Ladder Rank Faculty

Mayanthi L Fernando
  • Title
    • Associate Professor
  • Division Social Sciences Division
  • Department
    • Anthropology Department
  • Affiliations Humanities Division, Feminist Studies Department, History of Consciousness Department, Chicano Latino Research Center
  • Phone
    831-459-2312
  • Email
  • Office Location 309 Social Science 1
  • Office Hours By appointment
  • Mail Stop Social Sciences 1 Faculty Services
  • Mailing Address
    • 1156 High Street
    • Santa Cruz CA 95064
  • Courses Taught ANTH 130T Religion and Politics in the Muslim World; ANTH 130O Postcolonial Britain and France; ANTH 197G Religion, Gender, Sexuality; ANTH 255 Anthropology of Secularism; ANTH 260 Anthropology of Freedom; ANTH 259 Regulating Religion/Sex; ANTH 200B Graduate Core Course II

Summary of Expertise

Areas of Research: secularism, Islam, religious minorities in France/Europe, political pluralism

Areas of Fieldwork: France, Western Europe

Research Interests

My first book, The Republic Unsettled: Muslim French and the Contradictions of Secularism (Duke University Press, 2014), alternates between an analysis of Muslim French politics, ethics, and social life and the contradictions of French secularity (laïcité) that this new Muslim subjectivity reflects and refracts. It explores how Muslim French draw on both Islamic and secular-republican traditions as they create new modes of ethical and political engagement, reconfiguring those traditions to imagine a future for France. It also examines how the institutions, political and legal practices, and dominant discourses that comprise French secularity regulate and govern--and profoundly disrupt--Muslim life. In so doing, it traces a series of long-standing tensions immanent to laïcité, tensions not so much generated as precipitated by the presence of Muslim French. It argues, ultimately, that “the Muslim question” is actually a question about secularism.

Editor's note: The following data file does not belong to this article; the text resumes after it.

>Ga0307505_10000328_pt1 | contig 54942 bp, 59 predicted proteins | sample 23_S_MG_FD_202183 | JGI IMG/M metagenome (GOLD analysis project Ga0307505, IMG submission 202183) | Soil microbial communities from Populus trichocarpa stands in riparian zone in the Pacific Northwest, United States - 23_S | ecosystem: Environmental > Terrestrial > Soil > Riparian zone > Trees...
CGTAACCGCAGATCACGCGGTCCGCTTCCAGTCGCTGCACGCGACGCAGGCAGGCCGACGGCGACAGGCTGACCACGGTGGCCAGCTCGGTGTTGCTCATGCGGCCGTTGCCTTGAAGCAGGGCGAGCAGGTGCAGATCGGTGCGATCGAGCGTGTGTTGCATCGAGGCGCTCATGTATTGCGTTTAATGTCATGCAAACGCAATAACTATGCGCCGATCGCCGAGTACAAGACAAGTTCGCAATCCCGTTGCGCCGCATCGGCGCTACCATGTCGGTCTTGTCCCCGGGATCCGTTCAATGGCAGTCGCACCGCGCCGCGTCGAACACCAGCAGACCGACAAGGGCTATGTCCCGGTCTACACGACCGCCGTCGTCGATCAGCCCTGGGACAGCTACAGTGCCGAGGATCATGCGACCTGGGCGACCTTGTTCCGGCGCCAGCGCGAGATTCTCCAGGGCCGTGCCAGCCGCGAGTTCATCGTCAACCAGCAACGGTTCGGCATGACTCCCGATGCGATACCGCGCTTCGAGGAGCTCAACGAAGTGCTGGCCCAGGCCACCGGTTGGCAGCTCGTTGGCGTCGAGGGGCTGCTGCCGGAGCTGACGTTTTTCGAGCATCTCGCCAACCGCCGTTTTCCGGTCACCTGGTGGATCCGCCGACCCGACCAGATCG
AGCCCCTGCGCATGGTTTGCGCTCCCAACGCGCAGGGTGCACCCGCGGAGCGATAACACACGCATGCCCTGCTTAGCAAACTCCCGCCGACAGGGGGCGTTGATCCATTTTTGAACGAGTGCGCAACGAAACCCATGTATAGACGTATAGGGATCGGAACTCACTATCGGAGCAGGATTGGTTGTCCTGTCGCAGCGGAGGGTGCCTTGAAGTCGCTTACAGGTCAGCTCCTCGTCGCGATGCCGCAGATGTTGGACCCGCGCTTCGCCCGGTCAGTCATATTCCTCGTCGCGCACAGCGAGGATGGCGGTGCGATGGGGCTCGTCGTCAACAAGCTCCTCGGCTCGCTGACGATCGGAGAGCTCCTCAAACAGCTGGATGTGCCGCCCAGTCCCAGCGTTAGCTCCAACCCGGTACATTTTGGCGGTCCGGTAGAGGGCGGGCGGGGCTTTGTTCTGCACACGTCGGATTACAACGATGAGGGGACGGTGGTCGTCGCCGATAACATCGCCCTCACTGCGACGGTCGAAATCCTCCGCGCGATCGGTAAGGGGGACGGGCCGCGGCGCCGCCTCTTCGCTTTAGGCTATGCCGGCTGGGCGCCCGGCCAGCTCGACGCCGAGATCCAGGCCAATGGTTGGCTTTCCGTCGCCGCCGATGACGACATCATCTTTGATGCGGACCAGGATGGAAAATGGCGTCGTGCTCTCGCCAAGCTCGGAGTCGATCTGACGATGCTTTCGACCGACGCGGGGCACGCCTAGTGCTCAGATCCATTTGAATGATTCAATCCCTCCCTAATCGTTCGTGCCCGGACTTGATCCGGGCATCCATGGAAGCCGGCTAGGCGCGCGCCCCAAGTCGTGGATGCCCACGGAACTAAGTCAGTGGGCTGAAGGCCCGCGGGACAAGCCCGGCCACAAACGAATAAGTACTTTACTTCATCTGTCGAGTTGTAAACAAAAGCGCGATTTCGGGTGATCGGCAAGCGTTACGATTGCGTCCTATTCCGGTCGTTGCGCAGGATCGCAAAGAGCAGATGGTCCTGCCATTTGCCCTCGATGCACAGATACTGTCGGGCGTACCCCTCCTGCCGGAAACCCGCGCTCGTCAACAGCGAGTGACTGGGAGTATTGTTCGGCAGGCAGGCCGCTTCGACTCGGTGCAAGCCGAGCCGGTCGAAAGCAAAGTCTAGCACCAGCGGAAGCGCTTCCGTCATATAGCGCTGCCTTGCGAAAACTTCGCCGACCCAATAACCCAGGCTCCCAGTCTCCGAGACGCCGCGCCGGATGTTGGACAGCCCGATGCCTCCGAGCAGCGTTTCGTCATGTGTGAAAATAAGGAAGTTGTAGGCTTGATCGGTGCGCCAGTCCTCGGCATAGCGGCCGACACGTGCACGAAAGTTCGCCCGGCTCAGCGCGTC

My next project attends to the nexus of sex and religion in the articulation of modern secularity, analyzing how the secular state’s project of regulating and transforming religious life is interwoven with its project of sexual normalization, i.e. the production of secular, sexually “normal” citizens. I am interested, in other words, in how proper religion and proper sexuality are mutually constituted (often in opposition to each other) by secular rule.

Biography, Education and Training

B.A., Harvard University
M.A., Ph.D., University of Chicago

Honors, Awards and Grants

2013 UCHRI Humanities Studio on Regulating Sex/Religion
2011 Hellman Fellows Program research grant
2010-2011 Member, Institute for Advanced Study, Princeton, NJ
2010-2011 U.S. Fulbright Scholar Program
2010-2011 UC President's Faculty Fellowship
2010 UC Center for New Racial Studies research grant

Teaching Interests

Teaching Specialties: anthropology of Islam, politics and secularism, religion and gender/sexuality, modernity and difference, postcolonial Britain and France, anthropology of freedom, anthropology of Western Europe, multiculturalism